Mumbai, Jan. 16
Mr Anil Ambani — two of whose group companies have been barred by SEBI from accessing the secondary markets — was at pains to explain that this would not affect his group companies' fund raising or growth plans.
All the group companies “retain full flexibility to raise funds through both debt and equity and to implement their existing and future projects,” he said at a hurriedly called news conference on Sunday.
SEBI, in its consent order issued on Friday, barred Reliance Infrastructure Ltd (R-Infra) and Reliance Natural Resources Ltd (RNRL) from accessing the secondary market until December 2012. Five directors of these companies, including Mr Ambani, have been barred from the secondary market till December 2011.
The ban on these entities is not applicable to instruments such as mutual funds, primary issuances, buy-backs and open offers, said the SEBI order.
There is no burden on the companies and no compromise on the interests of investors and stakeholders. Even the Rs 50-crore settlement fee was paid by the directors in their individual capacities and was no burden on the companies and their shareholders, Mr Ambani said.
On whether the order could constrain him from acquiring a listed entity, Mr Ambani said: “There is no curb on open offers and as such there is no interest in buying and trading of stocks of other companies. Further, Reliance Infra and Reliance Power would emerge as the largest companies in the infrastructure and power segments in 3-5 years. There is no company of scale and size that we plan to acquire in the power sector. But, if we choose to buy a company, we can do so.”
Concern over governance
On how the ban might impact his group's reputation and raise concerns on corporate governance, he asked whether it could be construed that governance of top companies globally were flawed just because they preferred the consent mode.
He said the consent order was the regulator's acceptance of the voluntary submission made by the ADAG group.
On why the submission should include the bar on secondary markets, he said it was in the best interest of the companies. Mr Ambani said there was a lack of understanding of how the consent process worked. The US Securities Exchange Commission settled over 90 per cent of cases through consent orders. Even in India, SEBI has passed over a thousand orders, he claimed.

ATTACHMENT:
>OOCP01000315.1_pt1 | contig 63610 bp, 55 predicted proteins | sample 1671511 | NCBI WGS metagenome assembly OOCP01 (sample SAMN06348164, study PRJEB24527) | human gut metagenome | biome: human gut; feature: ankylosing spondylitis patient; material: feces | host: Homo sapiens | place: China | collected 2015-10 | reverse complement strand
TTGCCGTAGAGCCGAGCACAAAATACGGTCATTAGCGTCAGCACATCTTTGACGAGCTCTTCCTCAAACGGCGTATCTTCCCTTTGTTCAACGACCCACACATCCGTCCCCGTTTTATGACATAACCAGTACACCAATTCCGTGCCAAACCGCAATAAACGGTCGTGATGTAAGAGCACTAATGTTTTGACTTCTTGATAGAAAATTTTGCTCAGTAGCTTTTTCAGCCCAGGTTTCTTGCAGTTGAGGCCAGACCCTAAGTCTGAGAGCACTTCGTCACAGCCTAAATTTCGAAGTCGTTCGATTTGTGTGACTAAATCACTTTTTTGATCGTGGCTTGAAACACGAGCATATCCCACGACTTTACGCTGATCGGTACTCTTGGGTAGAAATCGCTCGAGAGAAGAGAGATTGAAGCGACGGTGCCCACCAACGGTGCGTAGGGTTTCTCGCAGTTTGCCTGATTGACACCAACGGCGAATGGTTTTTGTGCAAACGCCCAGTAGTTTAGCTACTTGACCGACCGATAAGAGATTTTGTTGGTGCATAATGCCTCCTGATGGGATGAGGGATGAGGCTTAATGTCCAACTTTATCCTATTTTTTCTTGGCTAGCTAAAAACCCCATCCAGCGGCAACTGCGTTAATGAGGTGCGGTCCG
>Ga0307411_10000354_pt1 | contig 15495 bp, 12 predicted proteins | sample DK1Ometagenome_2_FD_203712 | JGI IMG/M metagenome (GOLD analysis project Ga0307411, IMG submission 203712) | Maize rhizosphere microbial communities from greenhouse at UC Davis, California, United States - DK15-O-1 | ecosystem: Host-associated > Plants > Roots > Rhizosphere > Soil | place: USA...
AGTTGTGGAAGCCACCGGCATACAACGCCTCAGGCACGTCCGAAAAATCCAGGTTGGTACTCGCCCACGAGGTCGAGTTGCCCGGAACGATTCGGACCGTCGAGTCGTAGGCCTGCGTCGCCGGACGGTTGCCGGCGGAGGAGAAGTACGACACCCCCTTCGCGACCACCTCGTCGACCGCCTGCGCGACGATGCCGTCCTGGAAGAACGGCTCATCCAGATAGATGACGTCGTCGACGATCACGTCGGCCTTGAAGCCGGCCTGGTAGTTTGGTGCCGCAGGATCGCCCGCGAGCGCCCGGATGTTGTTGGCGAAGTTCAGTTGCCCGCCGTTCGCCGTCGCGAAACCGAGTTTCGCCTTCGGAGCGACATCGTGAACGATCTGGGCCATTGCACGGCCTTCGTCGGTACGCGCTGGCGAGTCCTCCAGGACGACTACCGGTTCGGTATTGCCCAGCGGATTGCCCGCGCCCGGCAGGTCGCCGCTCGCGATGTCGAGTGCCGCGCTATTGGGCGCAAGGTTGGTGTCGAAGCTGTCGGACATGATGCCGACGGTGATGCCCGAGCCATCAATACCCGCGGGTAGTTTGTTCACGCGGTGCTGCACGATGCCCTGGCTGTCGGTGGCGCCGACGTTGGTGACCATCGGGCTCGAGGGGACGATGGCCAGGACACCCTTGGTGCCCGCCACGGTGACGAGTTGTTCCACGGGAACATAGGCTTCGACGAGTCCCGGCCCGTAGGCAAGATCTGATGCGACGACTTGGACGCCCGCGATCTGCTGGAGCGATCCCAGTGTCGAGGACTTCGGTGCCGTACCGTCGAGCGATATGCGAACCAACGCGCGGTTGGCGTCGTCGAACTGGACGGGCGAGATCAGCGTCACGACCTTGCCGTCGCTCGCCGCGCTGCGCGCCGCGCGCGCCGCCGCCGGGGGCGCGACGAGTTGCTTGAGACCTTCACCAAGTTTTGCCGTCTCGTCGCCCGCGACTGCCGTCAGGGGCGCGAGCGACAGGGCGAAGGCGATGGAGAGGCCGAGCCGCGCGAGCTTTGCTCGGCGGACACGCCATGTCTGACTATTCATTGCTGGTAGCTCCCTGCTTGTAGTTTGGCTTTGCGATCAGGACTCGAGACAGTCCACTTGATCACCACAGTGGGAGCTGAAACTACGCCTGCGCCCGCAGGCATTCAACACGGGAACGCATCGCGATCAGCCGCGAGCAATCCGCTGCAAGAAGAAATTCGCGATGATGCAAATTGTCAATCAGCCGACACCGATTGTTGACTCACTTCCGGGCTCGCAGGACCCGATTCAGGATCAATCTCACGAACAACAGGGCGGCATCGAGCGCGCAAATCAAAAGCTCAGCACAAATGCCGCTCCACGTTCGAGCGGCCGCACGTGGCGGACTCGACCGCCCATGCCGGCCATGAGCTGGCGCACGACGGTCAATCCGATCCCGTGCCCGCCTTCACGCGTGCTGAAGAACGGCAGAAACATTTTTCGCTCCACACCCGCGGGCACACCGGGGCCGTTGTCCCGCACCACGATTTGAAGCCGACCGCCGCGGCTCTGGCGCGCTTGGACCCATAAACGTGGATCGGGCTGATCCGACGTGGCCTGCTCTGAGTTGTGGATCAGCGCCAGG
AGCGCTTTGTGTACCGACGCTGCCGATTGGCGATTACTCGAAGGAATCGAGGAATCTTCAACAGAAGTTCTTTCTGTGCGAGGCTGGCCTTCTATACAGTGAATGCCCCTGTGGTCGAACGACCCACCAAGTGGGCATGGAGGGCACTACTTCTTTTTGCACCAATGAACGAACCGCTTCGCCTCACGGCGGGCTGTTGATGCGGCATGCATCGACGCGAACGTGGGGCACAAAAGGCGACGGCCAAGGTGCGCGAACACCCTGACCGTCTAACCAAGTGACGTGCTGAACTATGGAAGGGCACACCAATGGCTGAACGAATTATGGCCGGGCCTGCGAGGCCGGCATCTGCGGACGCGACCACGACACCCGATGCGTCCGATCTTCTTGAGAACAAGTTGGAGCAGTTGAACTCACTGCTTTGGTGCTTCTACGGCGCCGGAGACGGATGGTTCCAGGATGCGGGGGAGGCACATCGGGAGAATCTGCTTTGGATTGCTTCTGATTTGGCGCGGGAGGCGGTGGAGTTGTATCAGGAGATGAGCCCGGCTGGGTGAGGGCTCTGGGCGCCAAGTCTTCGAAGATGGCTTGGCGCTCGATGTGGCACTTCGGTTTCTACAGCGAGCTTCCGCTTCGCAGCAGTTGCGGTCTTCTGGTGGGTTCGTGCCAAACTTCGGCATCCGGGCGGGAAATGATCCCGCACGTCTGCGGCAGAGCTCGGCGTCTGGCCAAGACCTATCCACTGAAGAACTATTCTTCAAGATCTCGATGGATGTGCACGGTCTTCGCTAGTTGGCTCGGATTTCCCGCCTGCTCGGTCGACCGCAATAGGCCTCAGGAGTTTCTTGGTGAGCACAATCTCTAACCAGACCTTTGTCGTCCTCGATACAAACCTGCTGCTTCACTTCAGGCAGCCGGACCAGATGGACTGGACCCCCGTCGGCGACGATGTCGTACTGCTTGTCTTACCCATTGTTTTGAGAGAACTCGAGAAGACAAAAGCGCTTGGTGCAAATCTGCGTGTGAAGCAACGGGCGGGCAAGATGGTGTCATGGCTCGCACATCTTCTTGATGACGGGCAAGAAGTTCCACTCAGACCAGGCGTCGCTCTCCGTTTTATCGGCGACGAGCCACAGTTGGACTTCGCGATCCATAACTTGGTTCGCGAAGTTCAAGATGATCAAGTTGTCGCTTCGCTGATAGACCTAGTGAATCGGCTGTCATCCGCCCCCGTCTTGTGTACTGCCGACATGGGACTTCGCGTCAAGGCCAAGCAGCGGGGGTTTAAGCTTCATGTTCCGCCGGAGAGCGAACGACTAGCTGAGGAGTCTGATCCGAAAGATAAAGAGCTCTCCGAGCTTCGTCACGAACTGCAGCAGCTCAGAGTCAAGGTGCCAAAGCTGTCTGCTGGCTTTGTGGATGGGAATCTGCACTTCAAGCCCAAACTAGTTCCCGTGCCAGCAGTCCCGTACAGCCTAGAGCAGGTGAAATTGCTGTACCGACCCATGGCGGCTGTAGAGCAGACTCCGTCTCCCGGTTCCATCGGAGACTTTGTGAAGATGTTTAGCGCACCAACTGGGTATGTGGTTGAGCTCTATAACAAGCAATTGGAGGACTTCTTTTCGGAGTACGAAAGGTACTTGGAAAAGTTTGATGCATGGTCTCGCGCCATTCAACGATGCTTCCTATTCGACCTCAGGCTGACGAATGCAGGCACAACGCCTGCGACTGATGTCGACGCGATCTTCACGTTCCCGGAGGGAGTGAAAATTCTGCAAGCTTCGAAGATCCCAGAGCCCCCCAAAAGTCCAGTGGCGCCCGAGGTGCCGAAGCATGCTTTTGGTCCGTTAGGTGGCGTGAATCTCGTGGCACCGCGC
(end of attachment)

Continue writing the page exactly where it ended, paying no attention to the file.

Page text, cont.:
Legal experts, too, endorsed the consent process rather than the long-drawn out litigation that the group wanted to avoid, said Mr Ambani.
Payment of settlement fee or opting for the process does not imply acceptance of guilt or wrong doing, he said.
To a question on whether the conference was meant to address concerns that the share prices of his group companies might fall on Monday, he said he was not keen on “giving a quote for day trading”.
SEBI had been investigating the entities for alleged dealings either directly or indirectly in the shares of Reliance Communications Ltd by the Anil Ambani group companies using ECB /FCCB proceeds for fraudulent and unfair trade practices under the relevant regulations.
The consent terms shall apply even after these companies undergo any change on account of merger, amalgamation or any other corporate action. A high-powered committee of SEBI found R Infra and RNRL responsible for “misrepresenting the nature of investments in yield management certificates/deposits and the profits and losses thereof” and misusing the framework of SEBI's FII regulations.
R-Infra was down 1.4 per cent on Friday, closing at Rs. 798.290 a share; R-Power (into which RNRL has been merged) was down 1.1 per cent at Rs. 146.90. The consent order was issued after market hours on Friday.Related Stories:
RInfra, RNRL barred from secondary market till Dec 2012
SEBI directive to RNRL, Reliance Infra on inspection of documents
SEBI drops case against Reliance Mutual Fund